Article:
I think that a lot of people take the view that they have little control over their surroundings and the way they live their lives because they have no voice – no one to represent their ideas and to try to speak up for them.
Perhaps that’s true in some circumstances.
But for river users and river lovers there is a way to make your views known – via the River Users’ Groups (RUGs).
These bodies have been established all along the Thames and the one that represents our area – from Teddington to Bell Weir – is called RUG8.
It meets twice a year, in the spring and autumn, to discuss issues that affect the river ranging from management and maintenance, regulations, planning, crime, ecology, pollution and strategic development.
RUG8, chaired by Michael Shefras from Wraysbury, will be holding its autumn meeting in the clubhouse of the Thames Motor Yacht Club at Hampton Court on the evening of Thursday, October 11 – and I’d urge everyone who cares about our beautiful stretch of the river to come along – it’s in your own interests.
At the moment, the Thames is managed by the Environment Agency while most other navigations have now moved under the jurisdiction of the recently created Canals and Rivers Trust (CART).
A review in 2014 has been scheduled by the government to decide whether the Thames should continue to come under the EA or be moved under the jurisdiction of the trust. The majority of Thames users have said they wish the Thames to continue to be managed by the Environment Agency.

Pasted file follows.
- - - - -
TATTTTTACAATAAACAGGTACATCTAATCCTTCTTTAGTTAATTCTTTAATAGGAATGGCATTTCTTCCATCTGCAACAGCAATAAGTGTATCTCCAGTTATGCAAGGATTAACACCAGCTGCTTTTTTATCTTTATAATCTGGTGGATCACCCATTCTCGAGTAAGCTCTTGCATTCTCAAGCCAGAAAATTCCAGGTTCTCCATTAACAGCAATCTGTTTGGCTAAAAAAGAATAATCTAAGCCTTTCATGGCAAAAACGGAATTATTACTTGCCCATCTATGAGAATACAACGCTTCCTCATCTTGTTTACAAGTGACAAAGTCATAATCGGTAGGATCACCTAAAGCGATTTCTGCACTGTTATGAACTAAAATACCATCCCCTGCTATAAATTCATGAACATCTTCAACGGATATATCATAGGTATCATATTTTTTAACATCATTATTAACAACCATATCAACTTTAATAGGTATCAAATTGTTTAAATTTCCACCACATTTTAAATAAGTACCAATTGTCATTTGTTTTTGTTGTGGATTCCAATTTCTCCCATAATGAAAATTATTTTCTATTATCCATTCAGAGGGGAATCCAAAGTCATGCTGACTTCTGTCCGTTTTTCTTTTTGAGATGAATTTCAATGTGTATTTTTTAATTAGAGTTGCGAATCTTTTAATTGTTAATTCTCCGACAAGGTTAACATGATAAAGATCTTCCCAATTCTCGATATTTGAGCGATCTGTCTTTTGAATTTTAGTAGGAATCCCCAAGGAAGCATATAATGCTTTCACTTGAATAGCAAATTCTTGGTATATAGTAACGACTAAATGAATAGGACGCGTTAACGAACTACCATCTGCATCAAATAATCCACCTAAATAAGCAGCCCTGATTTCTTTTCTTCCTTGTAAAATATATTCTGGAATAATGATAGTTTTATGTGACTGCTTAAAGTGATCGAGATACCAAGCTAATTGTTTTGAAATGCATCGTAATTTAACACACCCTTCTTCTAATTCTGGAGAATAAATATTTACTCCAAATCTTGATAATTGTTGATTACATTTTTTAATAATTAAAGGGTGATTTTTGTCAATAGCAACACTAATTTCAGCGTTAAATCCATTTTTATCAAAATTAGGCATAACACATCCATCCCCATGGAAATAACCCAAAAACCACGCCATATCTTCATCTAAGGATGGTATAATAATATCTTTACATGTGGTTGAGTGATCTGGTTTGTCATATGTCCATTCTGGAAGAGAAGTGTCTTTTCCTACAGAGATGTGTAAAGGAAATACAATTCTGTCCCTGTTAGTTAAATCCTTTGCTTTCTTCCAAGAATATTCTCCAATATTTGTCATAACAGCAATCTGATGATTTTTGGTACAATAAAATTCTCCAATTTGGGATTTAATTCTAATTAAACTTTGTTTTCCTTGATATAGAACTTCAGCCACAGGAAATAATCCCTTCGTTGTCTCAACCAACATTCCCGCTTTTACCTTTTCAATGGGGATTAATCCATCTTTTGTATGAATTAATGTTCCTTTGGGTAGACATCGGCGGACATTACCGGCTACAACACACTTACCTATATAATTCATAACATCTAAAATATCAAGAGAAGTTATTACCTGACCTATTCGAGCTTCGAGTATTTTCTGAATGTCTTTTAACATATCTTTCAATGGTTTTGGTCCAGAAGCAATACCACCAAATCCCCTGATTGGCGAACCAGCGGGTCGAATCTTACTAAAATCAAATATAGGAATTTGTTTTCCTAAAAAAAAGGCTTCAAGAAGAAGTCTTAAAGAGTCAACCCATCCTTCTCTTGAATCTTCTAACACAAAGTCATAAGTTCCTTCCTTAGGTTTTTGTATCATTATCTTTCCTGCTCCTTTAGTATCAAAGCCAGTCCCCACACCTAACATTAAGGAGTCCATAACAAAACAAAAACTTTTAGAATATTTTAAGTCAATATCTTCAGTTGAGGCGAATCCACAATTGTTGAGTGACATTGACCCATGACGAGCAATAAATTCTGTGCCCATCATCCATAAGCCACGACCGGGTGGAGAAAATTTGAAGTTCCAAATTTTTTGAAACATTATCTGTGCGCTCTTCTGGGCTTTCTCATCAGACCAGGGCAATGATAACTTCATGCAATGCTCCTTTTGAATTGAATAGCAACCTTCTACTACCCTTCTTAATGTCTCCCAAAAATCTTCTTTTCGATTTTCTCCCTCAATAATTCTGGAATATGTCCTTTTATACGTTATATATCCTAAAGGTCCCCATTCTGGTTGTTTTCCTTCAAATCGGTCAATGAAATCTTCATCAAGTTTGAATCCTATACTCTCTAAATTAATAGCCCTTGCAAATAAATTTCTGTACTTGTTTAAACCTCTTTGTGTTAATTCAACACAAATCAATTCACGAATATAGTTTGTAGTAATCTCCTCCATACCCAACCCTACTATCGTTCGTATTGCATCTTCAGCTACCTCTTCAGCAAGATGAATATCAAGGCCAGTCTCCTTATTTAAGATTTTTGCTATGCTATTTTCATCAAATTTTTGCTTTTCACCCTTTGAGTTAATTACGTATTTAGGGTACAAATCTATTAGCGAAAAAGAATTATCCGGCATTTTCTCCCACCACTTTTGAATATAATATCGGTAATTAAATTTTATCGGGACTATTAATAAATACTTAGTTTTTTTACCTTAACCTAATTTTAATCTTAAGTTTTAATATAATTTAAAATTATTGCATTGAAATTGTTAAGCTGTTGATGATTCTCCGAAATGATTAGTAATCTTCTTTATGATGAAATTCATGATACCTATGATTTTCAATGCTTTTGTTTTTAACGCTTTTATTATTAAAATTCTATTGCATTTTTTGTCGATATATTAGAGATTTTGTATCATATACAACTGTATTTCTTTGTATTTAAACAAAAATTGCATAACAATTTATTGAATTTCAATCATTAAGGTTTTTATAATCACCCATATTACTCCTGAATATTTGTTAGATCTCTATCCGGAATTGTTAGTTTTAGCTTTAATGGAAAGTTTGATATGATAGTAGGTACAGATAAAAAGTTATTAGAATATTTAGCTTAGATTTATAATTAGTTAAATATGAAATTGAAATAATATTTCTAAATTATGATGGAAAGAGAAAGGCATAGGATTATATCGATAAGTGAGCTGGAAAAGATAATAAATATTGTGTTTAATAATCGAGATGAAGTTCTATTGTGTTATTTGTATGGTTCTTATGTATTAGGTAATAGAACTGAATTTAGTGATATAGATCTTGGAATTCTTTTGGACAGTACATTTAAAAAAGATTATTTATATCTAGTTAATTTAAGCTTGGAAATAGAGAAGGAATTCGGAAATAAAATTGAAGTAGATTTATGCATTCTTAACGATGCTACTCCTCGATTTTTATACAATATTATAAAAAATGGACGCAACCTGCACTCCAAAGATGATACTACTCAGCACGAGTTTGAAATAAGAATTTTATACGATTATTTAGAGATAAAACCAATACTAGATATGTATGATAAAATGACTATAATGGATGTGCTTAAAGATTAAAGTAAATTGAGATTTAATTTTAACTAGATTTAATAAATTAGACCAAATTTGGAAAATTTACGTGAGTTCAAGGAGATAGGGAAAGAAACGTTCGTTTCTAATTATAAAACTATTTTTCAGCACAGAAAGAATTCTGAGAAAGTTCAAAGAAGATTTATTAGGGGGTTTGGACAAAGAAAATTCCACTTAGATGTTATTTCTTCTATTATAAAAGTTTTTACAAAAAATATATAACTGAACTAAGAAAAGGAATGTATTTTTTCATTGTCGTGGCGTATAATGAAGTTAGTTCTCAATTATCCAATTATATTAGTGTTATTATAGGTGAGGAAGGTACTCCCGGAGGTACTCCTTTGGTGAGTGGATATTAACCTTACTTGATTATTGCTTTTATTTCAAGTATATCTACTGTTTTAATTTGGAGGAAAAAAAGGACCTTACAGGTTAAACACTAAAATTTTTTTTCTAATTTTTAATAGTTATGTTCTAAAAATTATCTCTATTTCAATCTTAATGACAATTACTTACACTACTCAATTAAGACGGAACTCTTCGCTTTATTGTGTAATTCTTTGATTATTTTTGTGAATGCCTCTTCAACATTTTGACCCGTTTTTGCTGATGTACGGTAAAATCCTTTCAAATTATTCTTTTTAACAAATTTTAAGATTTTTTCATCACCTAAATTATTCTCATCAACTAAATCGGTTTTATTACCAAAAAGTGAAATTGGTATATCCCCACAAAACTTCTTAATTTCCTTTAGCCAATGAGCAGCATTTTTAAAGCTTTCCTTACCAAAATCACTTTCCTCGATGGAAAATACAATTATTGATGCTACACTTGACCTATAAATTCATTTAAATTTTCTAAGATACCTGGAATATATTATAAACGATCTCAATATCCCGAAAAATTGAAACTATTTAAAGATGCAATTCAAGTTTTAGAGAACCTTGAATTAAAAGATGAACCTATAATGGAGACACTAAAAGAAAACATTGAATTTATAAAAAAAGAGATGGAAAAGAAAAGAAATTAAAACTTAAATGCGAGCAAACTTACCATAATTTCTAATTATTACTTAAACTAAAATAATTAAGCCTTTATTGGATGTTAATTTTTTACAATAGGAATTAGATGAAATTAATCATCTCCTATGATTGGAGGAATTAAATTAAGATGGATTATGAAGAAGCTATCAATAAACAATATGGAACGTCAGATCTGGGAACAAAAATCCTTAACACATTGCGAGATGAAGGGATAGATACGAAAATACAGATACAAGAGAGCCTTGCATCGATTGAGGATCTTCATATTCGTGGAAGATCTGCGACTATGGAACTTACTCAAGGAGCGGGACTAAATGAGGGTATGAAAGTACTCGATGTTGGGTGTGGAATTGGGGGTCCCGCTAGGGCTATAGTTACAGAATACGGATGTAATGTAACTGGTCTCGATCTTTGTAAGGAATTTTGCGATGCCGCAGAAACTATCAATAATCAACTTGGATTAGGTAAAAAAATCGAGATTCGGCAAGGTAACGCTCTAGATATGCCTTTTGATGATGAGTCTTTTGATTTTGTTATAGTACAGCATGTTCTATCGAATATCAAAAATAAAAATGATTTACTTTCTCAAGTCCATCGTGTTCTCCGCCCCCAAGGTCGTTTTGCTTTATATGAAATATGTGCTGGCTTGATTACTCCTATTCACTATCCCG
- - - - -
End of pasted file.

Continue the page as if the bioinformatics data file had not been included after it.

Now I’ve been fairly critical of the EA in the past over some issues but when you take into account the financial restrictions under which it operates and the complexity of the problems involved in the management of the river, I have to say it does a truly remarkable job – and I’m firmly in favour of keeping it as the responsible body.
The EA has a working group called ‘The Future of Navigation’ to assess the sustainability of the River Thames for the next ten years and the RUGs form part of the pipeline through which you can make your views known.
Another body called the River Thames Alliance (of which all the RUGs are members) is updating its waterways plan and the rivers users’ groups have each been asked to present three priority issues that affect our stretch of the river – and that’s going to be one of the topics of discussion at the October 11 meeting.
Mike Shefras said: “It is imperative that representatives from all the groups who live beside, work beside or use the River Thames in our area be part of the ongoing debate about the management and development of the river. More than ever, we need their support at our meetings and I hope as many as possible will come along.”
Some of the topics under the spotlight include an update on the numbers of lock keepers and the leasing of their houses, reports from Surrey Police and Surrey Fire Brigade on river-related matters, reports from the EA on local issues and its customer charter and a discussion about the ‘Future of Navigation’ plan.
The meeting starts at 8pm and normally goes on for two hours or so – not a great deal of time to give up if you want to have your say about the future or our river.